One of the most memorable matches of that championship came in the second round when the Grizzlies met Western Nebraska Community College in a five-game, two-plus-hour thriller. Several Grizzlies stepped up at different times to keep the team in the match, but Dmowska, who had struggled early on, made the difference in the fifth game when she “went into the zone” and scored several successive points to lift the Grizzlies over the hump and secure a 30-25, 30-26, 18-30, 27-30, 15-11 victory. The Grizzlies went on to place second in the tournament, and Dmowska, who had earned first-team All-Region 16 honors earlier in the season, received all-tournament team honors for the national event.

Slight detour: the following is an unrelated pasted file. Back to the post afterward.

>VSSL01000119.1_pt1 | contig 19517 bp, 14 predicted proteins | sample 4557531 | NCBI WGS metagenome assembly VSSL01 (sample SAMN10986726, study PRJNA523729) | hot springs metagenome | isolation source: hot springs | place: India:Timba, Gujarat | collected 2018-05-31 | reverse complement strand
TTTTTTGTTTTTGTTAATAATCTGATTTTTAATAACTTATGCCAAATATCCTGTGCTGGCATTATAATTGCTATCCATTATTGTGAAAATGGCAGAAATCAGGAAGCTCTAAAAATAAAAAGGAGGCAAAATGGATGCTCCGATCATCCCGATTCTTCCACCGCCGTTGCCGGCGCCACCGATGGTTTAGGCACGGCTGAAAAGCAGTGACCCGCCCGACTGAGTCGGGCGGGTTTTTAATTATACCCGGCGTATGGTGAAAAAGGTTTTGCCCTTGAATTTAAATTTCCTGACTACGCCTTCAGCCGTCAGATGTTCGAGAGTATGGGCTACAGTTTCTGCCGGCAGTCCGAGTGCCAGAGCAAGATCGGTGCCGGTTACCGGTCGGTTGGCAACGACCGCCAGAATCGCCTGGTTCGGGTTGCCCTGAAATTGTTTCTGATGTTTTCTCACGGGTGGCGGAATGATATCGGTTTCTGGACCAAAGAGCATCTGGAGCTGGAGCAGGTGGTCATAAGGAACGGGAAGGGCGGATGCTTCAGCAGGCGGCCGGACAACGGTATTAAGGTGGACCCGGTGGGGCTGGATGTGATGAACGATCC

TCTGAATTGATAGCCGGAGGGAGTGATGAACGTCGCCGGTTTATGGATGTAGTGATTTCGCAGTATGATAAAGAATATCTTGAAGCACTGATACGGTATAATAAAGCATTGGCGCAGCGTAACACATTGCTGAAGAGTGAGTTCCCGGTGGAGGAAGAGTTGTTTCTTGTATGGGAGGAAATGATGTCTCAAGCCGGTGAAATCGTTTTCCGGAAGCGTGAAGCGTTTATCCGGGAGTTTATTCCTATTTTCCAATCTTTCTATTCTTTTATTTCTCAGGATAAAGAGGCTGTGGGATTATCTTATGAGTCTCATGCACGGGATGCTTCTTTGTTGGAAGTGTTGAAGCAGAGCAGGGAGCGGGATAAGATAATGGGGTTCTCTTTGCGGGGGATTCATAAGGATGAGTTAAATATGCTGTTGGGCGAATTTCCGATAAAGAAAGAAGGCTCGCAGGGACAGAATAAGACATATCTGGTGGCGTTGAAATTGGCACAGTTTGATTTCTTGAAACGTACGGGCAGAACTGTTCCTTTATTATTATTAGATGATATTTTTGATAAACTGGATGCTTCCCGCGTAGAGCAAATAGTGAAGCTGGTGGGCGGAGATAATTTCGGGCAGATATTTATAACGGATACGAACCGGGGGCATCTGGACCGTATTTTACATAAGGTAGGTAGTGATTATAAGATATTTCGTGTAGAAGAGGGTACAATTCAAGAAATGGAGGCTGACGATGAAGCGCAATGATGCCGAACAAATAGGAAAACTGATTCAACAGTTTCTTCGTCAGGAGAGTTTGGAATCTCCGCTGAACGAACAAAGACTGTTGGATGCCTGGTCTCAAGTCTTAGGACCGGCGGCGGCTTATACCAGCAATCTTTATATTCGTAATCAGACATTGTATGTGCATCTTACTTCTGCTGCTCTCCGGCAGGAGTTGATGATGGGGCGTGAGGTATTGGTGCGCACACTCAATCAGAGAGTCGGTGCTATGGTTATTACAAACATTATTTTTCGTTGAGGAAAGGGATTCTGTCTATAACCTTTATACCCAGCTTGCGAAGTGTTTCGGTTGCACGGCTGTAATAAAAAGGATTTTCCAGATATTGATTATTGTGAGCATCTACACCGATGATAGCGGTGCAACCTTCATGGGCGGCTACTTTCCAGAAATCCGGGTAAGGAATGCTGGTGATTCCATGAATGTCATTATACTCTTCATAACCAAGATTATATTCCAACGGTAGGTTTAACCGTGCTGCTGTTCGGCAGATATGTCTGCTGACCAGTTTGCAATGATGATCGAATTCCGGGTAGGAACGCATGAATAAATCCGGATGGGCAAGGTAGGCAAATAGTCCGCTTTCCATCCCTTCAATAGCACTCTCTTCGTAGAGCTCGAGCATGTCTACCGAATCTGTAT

Dmowska took the confidence she developed during her freshman season and built on her successes during her sophomore year, helping guide the Grizzlies to their best ever start at that time with 19 consecutive wins. Later in the year when the team struggled through a mid-season slump, she carried the load with consistent double-digit kill performances and efficient attacking percentages, earning the praise of then head coach Trish Kissiar-Knight as someone who was “playing smart and with a lot of desire.”
She proved she was just as good in the backcourt as she was at the net when she led the team in digs (nine) against Northeastern Oklahoma A&M College on Sept. 16, 2003, and she earned all-tournament team honors in the Physical Therapy Specialists Clinic Tournament of Champions for a performance that included 39 kills, six blocks (four solos), two aces and an attacking percentage of .311.